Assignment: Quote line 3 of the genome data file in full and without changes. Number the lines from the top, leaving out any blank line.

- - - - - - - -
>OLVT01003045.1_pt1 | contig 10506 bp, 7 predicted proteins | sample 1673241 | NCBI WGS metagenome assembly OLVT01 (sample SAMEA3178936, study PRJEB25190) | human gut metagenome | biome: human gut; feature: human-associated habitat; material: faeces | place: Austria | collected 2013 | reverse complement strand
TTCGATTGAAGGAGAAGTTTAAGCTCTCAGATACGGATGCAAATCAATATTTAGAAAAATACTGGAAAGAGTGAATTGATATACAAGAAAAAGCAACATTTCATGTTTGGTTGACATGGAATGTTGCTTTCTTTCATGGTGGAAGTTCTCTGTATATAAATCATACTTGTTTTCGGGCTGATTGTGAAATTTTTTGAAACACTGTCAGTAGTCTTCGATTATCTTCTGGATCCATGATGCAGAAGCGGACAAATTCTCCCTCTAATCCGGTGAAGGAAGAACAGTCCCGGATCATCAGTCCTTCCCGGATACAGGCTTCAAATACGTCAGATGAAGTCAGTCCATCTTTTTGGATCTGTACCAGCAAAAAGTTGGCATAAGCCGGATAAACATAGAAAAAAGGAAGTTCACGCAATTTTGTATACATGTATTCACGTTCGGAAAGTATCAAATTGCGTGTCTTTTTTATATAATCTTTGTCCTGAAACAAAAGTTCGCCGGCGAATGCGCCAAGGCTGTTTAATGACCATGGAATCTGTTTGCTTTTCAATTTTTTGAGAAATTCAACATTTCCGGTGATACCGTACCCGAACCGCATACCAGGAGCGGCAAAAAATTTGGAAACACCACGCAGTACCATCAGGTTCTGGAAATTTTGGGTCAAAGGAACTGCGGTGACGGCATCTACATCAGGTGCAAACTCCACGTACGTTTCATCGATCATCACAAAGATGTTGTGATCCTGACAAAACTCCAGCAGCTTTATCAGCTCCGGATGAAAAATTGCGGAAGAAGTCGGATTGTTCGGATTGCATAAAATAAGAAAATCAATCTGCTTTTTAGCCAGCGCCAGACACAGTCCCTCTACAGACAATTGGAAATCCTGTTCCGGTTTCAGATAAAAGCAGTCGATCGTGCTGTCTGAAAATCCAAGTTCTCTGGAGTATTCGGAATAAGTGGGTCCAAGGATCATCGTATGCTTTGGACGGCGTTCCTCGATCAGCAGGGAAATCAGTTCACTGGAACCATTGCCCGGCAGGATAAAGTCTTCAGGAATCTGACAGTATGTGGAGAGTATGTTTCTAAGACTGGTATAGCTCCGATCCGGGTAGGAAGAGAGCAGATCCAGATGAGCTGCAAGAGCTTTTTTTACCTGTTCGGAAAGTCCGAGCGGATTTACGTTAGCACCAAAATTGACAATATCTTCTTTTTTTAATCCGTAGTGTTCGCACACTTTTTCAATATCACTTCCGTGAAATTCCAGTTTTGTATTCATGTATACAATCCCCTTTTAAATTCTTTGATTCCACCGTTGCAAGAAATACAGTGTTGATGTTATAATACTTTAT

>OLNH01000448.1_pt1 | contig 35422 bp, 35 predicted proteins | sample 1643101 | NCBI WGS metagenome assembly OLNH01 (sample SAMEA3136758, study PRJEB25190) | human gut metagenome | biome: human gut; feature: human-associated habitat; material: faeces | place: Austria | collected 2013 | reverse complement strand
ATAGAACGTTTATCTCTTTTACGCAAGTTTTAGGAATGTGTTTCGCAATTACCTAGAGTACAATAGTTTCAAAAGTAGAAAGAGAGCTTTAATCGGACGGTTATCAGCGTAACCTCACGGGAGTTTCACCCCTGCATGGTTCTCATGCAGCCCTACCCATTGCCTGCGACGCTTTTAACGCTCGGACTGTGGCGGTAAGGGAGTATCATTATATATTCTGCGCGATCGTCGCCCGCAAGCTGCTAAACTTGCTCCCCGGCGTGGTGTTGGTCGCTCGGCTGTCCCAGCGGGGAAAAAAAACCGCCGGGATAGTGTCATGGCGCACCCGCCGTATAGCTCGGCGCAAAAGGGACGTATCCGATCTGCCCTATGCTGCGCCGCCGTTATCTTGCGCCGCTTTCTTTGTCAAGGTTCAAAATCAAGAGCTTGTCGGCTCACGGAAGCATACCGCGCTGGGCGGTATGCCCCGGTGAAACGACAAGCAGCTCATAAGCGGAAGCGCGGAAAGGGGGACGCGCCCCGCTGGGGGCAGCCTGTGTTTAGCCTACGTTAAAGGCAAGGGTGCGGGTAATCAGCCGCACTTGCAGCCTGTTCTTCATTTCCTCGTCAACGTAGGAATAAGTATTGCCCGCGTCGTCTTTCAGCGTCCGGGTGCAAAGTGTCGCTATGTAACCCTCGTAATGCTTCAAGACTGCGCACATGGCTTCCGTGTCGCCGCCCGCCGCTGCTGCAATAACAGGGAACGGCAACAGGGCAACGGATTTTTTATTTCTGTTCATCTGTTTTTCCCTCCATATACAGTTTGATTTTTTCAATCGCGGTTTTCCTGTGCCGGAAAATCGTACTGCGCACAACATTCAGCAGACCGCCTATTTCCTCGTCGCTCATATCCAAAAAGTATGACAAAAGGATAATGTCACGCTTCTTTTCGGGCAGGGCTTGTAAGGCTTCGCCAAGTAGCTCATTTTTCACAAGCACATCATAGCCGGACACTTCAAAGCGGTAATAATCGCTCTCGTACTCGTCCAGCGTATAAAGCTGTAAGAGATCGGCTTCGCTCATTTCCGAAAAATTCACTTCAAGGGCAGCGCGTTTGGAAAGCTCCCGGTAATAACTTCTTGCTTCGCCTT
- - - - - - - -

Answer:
>OLNH01000448.1_pt1 | contig 35422 bp, 35 predicted proteins | sample 1643101 | NCBI WGS metagenome assembly OLNH01 (sample SAMEA3136758, study PRJEB25190) | human gut metagenome | biome: human gut; feature: human-associated habitat; material: faeces | place: Austria | collected 2013 | reverse complement strand